Artificial intelligence (AI) is the subject of considerable discussion across industry sectors around the world. Telecoms companies are showing considerable interest in the potential of AI, whether at the front end—customer service—or to improve service delivery via better network performance and reliability.
There are a number of different AI technologies that may be useful in telecoms. These include
- Self-optimising networks (SON), where the network’s goals and limits are set by designers, and the network’s control software works within those boundaries to make the network as efficient as possible;
- Deep neural networks may enable machines perform human like tasks, allowing them to help digitalizing the business and providing better customer engagement;
- Software defined networks (SDN) and Network Function Virtualisation (NFV) will increase the diversity of possible traffic through the network. Both services and bundles will be able to become more sophisticated, with customers even able to interact with the services behind the network.
Improving networks and processes
At the moment, telecoms operators are just starting to consider the idea of AI to improve networks. The European Telecommunications Standards Institute (ETSI) recently announced the establishment of a new group to examine how AI might be used to improve the way in which telecoms networks operate. The group is concentrating on Cognitive Management Architecture, to enable the creation of networks that can adjust services based on user need, environmental conditions and business goals. The system will learn from experience, configuring networks to meet demand, and therefore improving network use and maintenance, and reducing costs.
Members of the group include Verizon, Huawei and China Telecom. Verizon was already considering the use of AI, through its Exponent initiative, and AT&T is also experimenting with the concept. AT&T’s Domain 2.0 initiative draws on the potential of software-defined networks, and aims to transform the network and infrastructure is something that more resembles cloud computing. Another example is ZeroStack’s ZBrain Cloud Management, which analyses private cloud telemetry storage and use, improving capacity planning, upgrades and general management.
Telenor, in Norway, has taken a different approach to AI development. It has contributed funding and anonymised data to help establish a new AI research centre, based in Trondheim and linked to the Norwegian University of Science and Technology (NTNU). Research organisations and commercial partners are expected to come together at the centre to work on new AI applications and how they can be used in practice.
Tackling customer services
These initiatives largely address network functioning and particularly efficiency of processes. AI can, however, also be used to improve customer service. For example, several telecoms companies are offering AI systems that can control home environments, manage scheduling and make music recommendations, such as NUGU from SK Telecoms. This sounds a bit like competing with Amazon’s Alexa or Google’s Assistant, but other telecoms companies have focused AI more on their core services. IPSoft’s Amelia, for example, can replace customer service teams, and interacts with customers, learning from experience what actions to take in particular circumstances. To improve the customer experience.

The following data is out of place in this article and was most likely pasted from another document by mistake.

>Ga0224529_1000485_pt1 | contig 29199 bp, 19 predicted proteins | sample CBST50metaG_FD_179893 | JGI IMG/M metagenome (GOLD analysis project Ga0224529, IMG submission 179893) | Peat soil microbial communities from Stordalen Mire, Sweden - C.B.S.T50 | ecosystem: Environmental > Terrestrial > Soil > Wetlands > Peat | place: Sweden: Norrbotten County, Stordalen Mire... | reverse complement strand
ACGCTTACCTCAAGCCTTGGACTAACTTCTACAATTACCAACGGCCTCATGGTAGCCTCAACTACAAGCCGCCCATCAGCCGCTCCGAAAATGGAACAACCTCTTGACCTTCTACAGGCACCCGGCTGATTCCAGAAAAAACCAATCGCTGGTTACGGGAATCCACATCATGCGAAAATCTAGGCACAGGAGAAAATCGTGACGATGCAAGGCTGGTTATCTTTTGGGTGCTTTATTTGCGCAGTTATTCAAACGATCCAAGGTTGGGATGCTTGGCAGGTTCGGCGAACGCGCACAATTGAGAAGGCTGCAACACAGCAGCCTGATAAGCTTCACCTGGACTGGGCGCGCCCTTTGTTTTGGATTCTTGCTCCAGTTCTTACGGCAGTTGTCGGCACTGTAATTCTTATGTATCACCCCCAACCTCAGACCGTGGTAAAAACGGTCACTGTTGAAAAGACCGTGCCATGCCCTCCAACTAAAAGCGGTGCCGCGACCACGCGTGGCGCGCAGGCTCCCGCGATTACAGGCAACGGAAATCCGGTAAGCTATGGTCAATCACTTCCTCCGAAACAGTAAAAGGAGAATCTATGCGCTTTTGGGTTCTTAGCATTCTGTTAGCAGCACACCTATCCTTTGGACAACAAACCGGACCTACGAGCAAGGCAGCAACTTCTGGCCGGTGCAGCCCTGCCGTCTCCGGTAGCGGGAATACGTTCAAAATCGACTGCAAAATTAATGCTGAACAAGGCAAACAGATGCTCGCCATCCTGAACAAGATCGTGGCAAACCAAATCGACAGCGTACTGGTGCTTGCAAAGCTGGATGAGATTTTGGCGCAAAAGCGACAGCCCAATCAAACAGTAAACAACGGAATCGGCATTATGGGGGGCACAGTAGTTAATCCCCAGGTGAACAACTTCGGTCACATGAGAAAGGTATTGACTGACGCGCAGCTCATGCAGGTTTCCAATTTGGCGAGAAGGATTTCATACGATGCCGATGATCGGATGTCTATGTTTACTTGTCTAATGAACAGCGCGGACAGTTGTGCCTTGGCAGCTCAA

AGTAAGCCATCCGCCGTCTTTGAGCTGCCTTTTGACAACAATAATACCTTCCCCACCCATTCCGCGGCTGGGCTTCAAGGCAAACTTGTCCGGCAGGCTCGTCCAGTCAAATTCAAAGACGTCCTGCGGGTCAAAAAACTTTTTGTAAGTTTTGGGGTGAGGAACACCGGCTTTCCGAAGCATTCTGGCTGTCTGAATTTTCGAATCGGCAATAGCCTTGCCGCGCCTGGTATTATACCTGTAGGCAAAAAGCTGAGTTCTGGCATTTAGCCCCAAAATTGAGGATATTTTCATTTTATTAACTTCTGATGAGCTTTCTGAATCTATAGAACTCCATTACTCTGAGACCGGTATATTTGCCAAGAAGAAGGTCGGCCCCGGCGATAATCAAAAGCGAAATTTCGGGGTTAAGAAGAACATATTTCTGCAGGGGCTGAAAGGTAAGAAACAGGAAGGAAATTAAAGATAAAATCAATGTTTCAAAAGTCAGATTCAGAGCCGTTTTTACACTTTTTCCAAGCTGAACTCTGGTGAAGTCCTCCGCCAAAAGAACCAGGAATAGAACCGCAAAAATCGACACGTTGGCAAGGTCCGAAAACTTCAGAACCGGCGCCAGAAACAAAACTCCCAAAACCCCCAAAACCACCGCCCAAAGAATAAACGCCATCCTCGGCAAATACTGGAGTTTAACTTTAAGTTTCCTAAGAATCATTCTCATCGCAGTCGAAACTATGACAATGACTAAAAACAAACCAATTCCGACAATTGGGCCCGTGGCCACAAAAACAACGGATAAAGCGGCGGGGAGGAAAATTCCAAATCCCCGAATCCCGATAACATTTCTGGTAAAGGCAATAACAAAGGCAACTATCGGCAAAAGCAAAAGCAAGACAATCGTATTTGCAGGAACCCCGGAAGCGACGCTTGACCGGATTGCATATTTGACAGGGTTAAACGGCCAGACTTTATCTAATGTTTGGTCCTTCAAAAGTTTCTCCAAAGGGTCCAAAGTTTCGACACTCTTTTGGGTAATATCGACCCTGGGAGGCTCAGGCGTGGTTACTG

Last month, April 2017, Vodafone announced the arrival of its new chatbot, TOBi, to help customers online, and shortly to be introduced to the My Vodafone app’s messaging service. TOBi will be able to handle a range of customer service-type questions, including troubleshooting, order tracking, and usage. More to the point, it will speed up responses to simple customer queries, therefore delivering the speed that customers want.
O2 announced recently that it, too, would use AI technology for some customer service interactions. Its new platform, Aura, is designed to reduce customer service costs and will be used over the phone. The CEO of O2’s parent company, Telefónica, suggested that Aura will improve customer loyalty and experience by handing back control of the data generated by smartphones to customers. It can also be used for tasks such as informing a bank that you are going abroad, or controlling your home environment or wi-fi.
Tapping into the potential
There is no question that AI has huge potential. What is not entirely clear is how this potential will play out, in telecoms or other sectors. The fact that ETSI’s members have thrown their weight behind network management systems suggests that improving efficiency and processes, and therefore increasing capacity and reducing costs, is uppermost in their minds. Customer services systems, however, are already with us, and it is surely only a matter of time before all telecoms providers are using them.
We hosted a panel discussion on Twitter where our telecommunications and machine learning experts explored these topics:
- What are the transformation opportunities facing the telecommunications landscape?
- How is #ML being deployed today?
- What are the similarities and differences between #ML for network optimisation and customer service?
- What key steps are early machine learning adopters taking to reap transformation benefits?
- Who do you consider to be innovators worth watching?
Highlights of this discussion can be found as a Storify.